methodology overstated the total number of participants because errors in predicting the number of pregnant women and children were larger in absolute value than the errors in predicting postpartum women and infants. For example, in 1996, the number of children predicted to participate was overestimated by 28.6 percent and the number of pregnant women predicted to participate was overestimated by 44.5 percent. This is in comparison to an underestimation of 21.6 percent for infants and 23.1 percent of postpartum women. In recent years, prediction error rates for pregnant women and children have fallen in magnitude, while error rates for postpartum women and infants have risen. For example, in 1999, the numbers of children and pregnant women participants were overestimated by 19.6 and 21.3 percent, respectively, but the numbers of infants and postpartum women were underestimated by 31.8 and 32.9 percent, respectively, that year.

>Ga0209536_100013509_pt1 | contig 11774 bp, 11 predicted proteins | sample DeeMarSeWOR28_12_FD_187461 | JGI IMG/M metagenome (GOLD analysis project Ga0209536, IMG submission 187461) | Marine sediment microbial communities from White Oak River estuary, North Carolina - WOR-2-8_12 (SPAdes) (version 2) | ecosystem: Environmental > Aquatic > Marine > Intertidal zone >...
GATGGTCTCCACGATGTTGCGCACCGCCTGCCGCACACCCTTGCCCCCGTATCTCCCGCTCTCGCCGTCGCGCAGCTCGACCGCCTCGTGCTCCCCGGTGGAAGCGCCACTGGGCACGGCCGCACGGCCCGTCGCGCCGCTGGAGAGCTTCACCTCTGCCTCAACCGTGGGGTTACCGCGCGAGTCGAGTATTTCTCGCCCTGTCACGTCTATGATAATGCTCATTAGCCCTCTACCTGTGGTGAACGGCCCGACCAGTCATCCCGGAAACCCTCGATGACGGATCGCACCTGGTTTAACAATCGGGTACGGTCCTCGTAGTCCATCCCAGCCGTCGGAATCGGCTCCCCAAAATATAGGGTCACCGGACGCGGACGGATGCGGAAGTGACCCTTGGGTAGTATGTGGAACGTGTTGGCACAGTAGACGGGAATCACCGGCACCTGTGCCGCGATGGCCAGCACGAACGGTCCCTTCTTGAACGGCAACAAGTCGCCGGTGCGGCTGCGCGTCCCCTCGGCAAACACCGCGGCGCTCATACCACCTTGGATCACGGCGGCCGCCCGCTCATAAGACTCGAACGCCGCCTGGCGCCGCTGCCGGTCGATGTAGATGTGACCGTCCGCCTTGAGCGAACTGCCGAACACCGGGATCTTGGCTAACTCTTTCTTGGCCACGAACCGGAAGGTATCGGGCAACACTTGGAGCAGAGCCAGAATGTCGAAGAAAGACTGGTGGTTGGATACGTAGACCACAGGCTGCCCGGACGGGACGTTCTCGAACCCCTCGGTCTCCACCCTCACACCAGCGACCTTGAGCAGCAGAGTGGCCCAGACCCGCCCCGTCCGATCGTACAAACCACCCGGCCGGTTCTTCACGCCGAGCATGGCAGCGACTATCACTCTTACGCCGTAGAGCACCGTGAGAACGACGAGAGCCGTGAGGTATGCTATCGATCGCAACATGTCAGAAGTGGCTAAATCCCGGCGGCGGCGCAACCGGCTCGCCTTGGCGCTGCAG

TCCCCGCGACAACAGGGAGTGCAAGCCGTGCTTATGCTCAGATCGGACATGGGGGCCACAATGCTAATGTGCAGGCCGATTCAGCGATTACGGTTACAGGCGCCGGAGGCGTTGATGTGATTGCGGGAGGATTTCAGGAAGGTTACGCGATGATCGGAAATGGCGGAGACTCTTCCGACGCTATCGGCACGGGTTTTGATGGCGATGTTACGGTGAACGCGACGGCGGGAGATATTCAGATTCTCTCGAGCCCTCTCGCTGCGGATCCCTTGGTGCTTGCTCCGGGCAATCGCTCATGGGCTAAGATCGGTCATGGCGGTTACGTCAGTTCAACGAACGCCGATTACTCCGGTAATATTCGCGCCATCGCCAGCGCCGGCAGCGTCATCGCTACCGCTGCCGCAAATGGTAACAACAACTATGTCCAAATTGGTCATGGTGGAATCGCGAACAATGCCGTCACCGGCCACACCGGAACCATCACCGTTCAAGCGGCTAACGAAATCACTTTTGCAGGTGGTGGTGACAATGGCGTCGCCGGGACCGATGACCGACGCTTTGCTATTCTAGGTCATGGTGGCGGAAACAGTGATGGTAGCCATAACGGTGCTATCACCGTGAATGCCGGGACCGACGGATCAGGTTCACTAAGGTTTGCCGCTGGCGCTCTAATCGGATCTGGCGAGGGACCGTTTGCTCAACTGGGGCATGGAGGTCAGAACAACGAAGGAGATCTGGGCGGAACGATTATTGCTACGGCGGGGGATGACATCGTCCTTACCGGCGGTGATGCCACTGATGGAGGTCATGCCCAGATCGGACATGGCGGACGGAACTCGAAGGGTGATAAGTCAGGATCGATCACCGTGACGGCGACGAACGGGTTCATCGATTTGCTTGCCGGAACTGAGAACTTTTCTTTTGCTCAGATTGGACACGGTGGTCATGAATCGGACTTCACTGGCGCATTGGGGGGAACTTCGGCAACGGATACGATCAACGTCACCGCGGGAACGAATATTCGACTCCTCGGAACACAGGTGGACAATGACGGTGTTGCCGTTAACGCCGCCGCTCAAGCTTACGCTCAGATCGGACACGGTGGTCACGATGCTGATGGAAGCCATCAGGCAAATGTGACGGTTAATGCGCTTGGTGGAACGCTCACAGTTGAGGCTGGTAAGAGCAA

The figures shown in Tables 3–1 and 3–2 exemplify the wide variation in coverage rates and prediction error rates by category of eligibility. In general, coverage rates have been increasing over recent years. However, prediction error rates have been decreasing (in absolute value) for pregnant women and children but increasing for infants and postpartum women.

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